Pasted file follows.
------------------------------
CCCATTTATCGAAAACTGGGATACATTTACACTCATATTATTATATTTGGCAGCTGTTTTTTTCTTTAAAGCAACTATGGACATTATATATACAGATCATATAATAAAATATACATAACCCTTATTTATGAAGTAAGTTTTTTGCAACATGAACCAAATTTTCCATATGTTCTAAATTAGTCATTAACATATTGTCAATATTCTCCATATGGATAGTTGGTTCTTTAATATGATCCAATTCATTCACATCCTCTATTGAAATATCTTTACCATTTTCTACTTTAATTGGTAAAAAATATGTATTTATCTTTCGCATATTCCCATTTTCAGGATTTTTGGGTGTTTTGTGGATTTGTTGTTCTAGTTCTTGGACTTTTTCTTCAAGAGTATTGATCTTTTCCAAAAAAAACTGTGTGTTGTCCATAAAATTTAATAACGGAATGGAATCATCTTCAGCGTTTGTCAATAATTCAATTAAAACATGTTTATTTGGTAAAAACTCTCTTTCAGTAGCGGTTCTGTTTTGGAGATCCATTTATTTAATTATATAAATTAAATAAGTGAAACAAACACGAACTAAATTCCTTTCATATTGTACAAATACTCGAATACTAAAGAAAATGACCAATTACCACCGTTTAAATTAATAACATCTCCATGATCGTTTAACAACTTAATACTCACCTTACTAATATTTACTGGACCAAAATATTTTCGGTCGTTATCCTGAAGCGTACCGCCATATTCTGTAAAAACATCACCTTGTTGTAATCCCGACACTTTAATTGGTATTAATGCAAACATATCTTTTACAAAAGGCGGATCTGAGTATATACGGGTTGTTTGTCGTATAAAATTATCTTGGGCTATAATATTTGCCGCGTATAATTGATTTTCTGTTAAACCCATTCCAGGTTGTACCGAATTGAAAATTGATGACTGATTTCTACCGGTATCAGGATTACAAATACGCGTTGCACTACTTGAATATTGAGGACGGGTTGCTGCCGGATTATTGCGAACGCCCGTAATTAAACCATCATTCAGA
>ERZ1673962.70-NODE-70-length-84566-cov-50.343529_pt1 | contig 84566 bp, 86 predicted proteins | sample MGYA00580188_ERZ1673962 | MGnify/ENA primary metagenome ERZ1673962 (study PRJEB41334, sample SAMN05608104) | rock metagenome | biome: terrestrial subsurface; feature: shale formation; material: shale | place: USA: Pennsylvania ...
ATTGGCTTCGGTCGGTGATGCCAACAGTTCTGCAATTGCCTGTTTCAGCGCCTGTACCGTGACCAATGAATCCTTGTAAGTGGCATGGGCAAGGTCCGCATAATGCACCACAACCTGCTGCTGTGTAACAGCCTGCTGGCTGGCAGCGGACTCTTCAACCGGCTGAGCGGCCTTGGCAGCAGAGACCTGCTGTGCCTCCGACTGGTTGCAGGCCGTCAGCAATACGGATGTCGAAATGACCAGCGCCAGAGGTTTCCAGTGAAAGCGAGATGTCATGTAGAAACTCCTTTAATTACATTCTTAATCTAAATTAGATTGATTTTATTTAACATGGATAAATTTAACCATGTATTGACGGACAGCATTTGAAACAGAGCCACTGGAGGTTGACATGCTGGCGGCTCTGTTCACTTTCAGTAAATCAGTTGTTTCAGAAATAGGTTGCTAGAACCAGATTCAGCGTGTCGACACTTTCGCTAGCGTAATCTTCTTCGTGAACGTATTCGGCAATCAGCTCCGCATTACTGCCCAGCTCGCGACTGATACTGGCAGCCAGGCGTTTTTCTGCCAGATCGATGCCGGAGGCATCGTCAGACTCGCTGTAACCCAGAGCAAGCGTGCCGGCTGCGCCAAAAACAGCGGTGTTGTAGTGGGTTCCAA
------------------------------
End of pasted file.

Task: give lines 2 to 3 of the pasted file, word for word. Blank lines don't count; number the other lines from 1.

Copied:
>ERZ1673962.70-NODE-70-length-84566-cov-50.343529_pt1 | contig 84566 bp, 86 predicted proteins | sample MGYA00580188_ERZ1673962 | MGnify/ENA primary metagenome ERZ1673962 (study PRJEB41334, sample SAMN05608104) | rock metagenome | biome: terrestrial subsurface; feature: shale formation; material: shale | place: USA: Pennsylvania ...
ATTGGCTTCGGTCGGTGATGCCAACAGTTCTGCAATTGCCTGTTTCAGCGCCTGTACCGTGACCAATGAATCCTTGTAAGTGGCATGGGCAAGGTCCGCATAATGCACCACAACCTGCTGCTGTGTAACAGCCTGCTGGCTGGCAGCGGACTCTTCAACCGGCTGAGCGGCCTTGGCAGCAGAGACCTGCTGTGCCTCCGACTGGTTGCAGGCCGTCAGCAATACGGATGTCGAAATGACCAGCGCCAGAGGTTTCCAGTGAAAGCGAGATGTCATGTAGAAACTCCTTTAATTACATTCTTAATCTAAATTAGATTGATTTTATTTAACATGGATAAATTTAACCATGTATTGACGGACAGCATTTGAAACAGAGCCACTGGAGGTTGACATGCTGGCGGCTCTGTTCACTTTCAGTAAATCAGTTGTTTCAGAAATAGGTTGCTAGAACCAGATTCAGCGTGTCGACACTTTCGCTAGCGTAATCTTCTTCGTGAACGTATTCGGCAATCAGCTCCGCATTACTGCCCAGCTCGCGACTGATACTGGCAGCCAGGCGTTTTTCTGCCAGATCGATGCCGGAGGCATCGTCAGACTCGCTGTAACCCAGAGCAAGCGTGCCGGCTGCGCCAAAAACAGCGGTGTTGTAGTGGGTTCCAA